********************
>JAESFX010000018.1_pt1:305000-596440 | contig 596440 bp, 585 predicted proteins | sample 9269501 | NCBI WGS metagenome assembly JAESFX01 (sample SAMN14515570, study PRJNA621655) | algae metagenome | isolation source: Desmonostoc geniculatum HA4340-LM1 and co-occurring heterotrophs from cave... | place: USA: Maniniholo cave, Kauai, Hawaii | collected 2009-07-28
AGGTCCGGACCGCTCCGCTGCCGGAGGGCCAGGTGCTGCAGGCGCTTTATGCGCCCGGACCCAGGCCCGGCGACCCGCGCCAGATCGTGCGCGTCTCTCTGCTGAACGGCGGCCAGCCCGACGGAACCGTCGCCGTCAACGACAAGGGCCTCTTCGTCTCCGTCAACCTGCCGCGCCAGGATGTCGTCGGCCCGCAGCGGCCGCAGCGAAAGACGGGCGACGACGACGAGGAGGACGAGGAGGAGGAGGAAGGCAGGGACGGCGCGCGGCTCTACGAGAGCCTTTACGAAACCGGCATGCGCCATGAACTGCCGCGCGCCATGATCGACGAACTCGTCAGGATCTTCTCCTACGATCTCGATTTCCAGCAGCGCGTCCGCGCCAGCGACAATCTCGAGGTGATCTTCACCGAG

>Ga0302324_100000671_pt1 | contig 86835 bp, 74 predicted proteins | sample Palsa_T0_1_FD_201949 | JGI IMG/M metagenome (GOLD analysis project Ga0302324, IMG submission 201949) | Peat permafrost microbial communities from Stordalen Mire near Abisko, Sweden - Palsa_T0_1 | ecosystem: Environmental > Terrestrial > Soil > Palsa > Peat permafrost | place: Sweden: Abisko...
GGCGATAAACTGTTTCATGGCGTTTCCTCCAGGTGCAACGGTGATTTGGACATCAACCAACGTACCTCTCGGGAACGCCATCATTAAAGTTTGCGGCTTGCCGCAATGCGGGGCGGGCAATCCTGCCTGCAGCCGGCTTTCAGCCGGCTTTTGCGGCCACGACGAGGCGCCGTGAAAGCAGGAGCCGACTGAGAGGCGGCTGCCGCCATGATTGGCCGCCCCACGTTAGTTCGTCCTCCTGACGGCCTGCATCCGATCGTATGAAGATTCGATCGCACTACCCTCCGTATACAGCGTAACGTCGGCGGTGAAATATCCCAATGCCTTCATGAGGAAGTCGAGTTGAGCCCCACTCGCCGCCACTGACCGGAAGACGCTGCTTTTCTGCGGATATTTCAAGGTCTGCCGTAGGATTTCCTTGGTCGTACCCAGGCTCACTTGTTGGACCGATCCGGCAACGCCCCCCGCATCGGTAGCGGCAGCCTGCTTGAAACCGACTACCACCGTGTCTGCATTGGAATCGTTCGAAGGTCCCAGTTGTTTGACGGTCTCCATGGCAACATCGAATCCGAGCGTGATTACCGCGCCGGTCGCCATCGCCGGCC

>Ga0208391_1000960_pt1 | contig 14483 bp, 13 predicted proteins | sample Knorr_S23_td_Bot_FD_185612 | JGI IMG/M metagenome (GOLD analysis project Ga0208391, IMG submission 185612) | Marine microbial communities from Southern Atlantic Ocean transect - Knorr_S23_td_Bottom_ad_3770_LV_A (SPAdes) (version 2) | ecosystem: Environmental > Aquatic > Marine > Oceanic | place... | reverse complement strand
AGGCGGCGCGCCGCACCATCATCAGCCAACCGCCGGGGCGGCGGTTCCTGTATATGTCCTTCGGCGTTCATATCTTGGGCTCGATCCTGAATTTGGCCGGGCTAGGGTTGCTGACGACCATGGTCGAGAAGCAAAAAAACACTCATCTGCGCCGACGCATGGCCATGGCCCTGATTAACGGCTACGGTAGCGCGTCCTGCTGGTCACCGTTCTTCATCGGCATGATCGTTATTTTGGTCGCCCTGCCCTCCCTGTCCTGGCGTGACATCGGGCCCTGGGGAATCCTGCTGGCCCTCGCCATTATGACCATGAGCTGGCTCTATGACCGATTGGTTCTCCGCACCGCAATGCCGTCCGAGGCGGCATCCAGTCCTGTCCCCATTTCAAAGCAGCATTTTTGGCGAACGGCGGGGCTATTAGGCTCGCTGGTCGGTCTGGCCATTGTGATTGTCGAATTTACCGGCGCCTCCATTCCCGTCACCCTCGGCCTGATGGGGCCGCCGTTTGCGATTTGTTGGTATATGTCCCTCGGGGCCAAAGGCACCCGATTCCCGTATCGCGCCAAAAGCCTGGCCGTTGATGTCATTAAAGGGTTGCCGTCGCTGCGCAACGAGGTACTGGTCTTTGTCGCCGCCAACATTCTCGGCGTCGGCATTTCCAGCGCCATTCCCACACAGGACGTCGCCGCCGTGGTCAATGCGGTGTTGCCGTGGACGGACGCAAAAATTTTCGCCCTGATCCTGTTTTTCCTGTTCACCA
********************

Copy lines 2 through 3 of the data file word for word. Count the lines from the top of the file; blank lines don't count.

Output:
AGGTCCGGACCGCTCCGCTGCCGGAGGGCCAGGTGCTGCAGGCGCTTTATGCGCCCGGACCCAGGCCCGGCGACCCGCGCCAGATCGTGCGCGTCTCTCTGCTGAACGGCGGCCAGCCCGACGGAACCGTCGCCGTCAACGACAAGGGCCTCTTCGTCTCCGTCAACCTGCCGCGCCAGGATGTCGTCGGCCCGCAGCGGCCGCAGCGAAAGACGGGCGACGACGACGAGGAGGACGAGGAGGAGGAGGAAGGCAGGGACGGCGCGCGGCTCTACGAGAGCCTTTACGAAACCGGCATGCGCCATGAACTGCCGCGCGCCATGATCGACGAACTCGTCAGGATCTTCTCCTACGATCTCGATTTCCAGCAGCGCGTCCGCGCCAGCGACAATCTCGAGGTGATCTTCACCGAG

>Ga0302324_100000671_pt1 | contig 86835 bp, 74 predicted proteins | sample Palsa_T0_1_FD_201949 | JGI IMG/M metagenome (GOLD analysis project Ga0302324, IMG submission 201949) | Peat permafrost microbial communities from Stordalen Mire near Abisko, Sweden - Palsa_T0_1 | ecosystem: Environmental > Terrestrial > Soil > Palsa > Peat permafrost | place: Sweden: Abisko...